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I procrastinate because I often confuse success with perfection

I procrastinate because I often confuse success with perfection
May 16, 2019 513 views

Perfectionism, anxiety, and completing tasks

It is finals season and graduation season! It is a time of stress and enjoyment. It is a time of transition--from one semester to the next, from undergrad to graduate school, from school to the workforce. 

For myself, I make a list of things I need to accomplish and just by making this list I feel extremely productive. Sometimes the said list is color-coordinated, bulleted, and categorized. I hang it on the wall next to my desk in my home office. I get excited to cross things off the list. But here is the problem: I get scared to start things and complete them. 

This may sound really weird; however, I feel like once again, I am not alone. When I make a list of things to do, all of a sudden, I am overwhelmed by all the things that I wrote down. Yes, I know I said I like crossing things off. But whenever I sit down to actually do the work, I have so much written down that I don't know where to begin. So, I don't start at all! 

I know that in order to accomplish all of my dreams and goals, I actually have to do the work. So, why I am scared to do the work that I wrote down in the first place?

My theory is that I know that when I sit down and start work on these tasks, I will have to sacrifice something, and even with that sacrifice, there is no guarantee of success. Basically, I am afraid of failure. And if I were to dig even deeper into that phrase, I would realize I am more scared of what would happen if I do not fail. 

So, to avoid figuring any of this out, I prefer to procrastinate. Procrastination is different for different people. However, for me it means avoiding my possible success. I know for certain, that sounds crazy! Why would I be fearful of success if that is the whole point of this thing?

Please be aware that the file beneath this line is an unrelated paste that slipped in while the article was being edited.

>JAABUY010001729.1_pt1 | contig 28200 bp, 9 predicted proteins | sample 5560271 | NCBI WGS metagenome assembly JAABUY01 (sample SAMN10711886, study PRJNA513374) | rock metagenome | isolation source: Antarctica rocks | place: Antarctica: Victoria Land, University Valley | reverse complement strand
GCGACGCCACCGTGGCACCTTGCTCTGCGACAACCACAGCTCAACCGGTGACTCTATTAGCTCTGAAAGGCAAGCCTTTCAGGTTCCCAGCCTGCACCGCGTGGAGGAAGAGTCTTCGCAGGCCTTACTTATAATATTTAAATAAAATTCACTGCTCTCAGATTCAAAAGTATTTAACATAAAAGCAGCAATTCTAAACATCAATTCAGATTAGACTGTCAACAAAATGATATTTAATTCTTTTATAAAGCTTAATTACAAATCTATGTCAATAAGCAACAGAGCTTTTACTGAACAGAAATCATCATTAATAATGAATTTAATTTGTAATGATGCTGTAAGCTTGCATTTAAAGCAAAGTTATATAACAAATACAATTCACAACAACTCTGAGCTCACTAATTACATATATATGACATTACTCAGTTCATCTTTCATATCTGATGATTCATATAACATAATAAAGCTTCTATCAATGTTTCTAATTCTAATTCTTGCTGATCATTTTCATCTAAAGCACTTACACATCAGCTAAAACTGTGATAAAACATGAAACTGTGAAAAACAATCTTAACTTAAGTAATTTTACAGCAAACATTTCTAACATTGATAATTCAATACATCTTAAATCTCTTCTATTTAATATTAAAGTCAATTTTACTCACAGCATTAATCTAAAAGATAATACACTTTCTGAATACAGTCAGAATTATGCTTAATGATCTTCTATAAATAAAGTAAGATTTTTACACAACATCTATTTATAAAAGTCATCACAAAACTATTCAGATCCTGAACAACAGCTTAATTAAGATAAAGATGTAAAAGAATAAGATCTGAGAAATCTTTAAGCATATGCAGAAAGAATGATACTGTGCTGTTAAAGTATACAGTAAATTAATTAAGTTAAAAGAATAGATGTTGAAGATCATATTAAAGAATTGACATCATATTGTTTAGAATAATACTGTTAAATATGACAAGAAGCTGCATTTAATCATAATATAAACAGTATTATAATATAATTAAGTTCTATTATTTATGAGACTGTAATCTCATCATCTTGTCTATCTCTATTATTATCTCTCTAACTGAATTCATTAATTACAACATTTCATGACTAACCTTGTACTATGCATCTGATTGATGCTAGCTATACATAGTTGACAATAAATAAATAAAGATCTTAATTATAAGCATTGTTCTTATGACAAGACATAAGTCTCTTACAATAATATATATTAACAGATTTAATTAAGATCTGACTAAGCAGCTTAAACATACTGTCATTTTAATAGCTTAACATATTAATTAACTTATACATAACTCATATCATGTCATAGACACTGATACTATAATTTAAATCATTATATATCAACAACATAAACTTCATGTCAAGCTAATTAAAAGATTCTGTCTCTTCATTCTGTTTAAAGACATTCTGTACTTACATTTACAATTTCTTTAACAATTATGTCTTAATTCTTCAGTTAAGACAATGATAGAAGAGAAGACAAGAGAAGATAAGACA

Well, for me, my previous mistakes have become a part of my identity; I wouldn't know how to be a successful version of myself. And if I am successful, will folks begin to expect perfection with everything I do? Will my future mistakes be highlighted even more? Will everything I do be invalidated if I mess up after I have become "successful?” So, instead of finding out the answers to these questions, I stay willfully ignorant with inaction. 

The thought of "success" gives me an anxiety attack. If my dreams are to accomplish a certain goal, then why am I afraid of putting in the work to get it done? The answer: I have made perfection synonymous with success. When we see people who have achieved great things, we may not see all the times they "failed." In my head, everything is supposed to come easy and right the first time. I get that that is unrealistic now, but when that is all you have been taught (inadvertently), it is hard to break that train of thought. 

Who else’s parents wanted a 96 if you got a 95? Who got asked, “Who all made a 100? If they can make a 100, so can you!" This mentality of getting it right the first time has been ingrained in us since we were little. As black children, we were/are reminded that we do not get room for mistakes like our white counterparts. We have to work 3x as hard. I had two older sisters who seemingly walked on water and did everything right. Since I was a child, I was so afraid to start something because I thought my goal was to be perfect and not to do my best. 

Now that I am older, I am aware that the lack of transparency of the process is what sets us up for failure. Because the folks who came before us did not tell us how their journey really went. All we saw was their successful outcomes.  But this is not how anything works. I know that is hard to grasp, especially with final papers and presentations looming. I know it is unbearable to think of anything less than perfect, but that does not mean you are not successful. 

We must begin to define success for ourselves--not measure ourselves against others. If you can envision the outcome you are going to be okay with, then anything more is a bonus. And sometimes, the outcome you're okay with is just completing a task and that is alright too. 

Maybe I am the only one afraid of success and it makes me not begin things on my lists. But as I enter my last week of the semester, I am hoping to just start the things on my list and do them to the best of my ability, and not to perfection.


Joy Woods (@smileitsjoy) is a PhD candidate at Moody College of Communication, University of Texas. This story was published on May 6, 2018, on Joy’s blog, withoutaspace (available here), and has been republished her with her permission.

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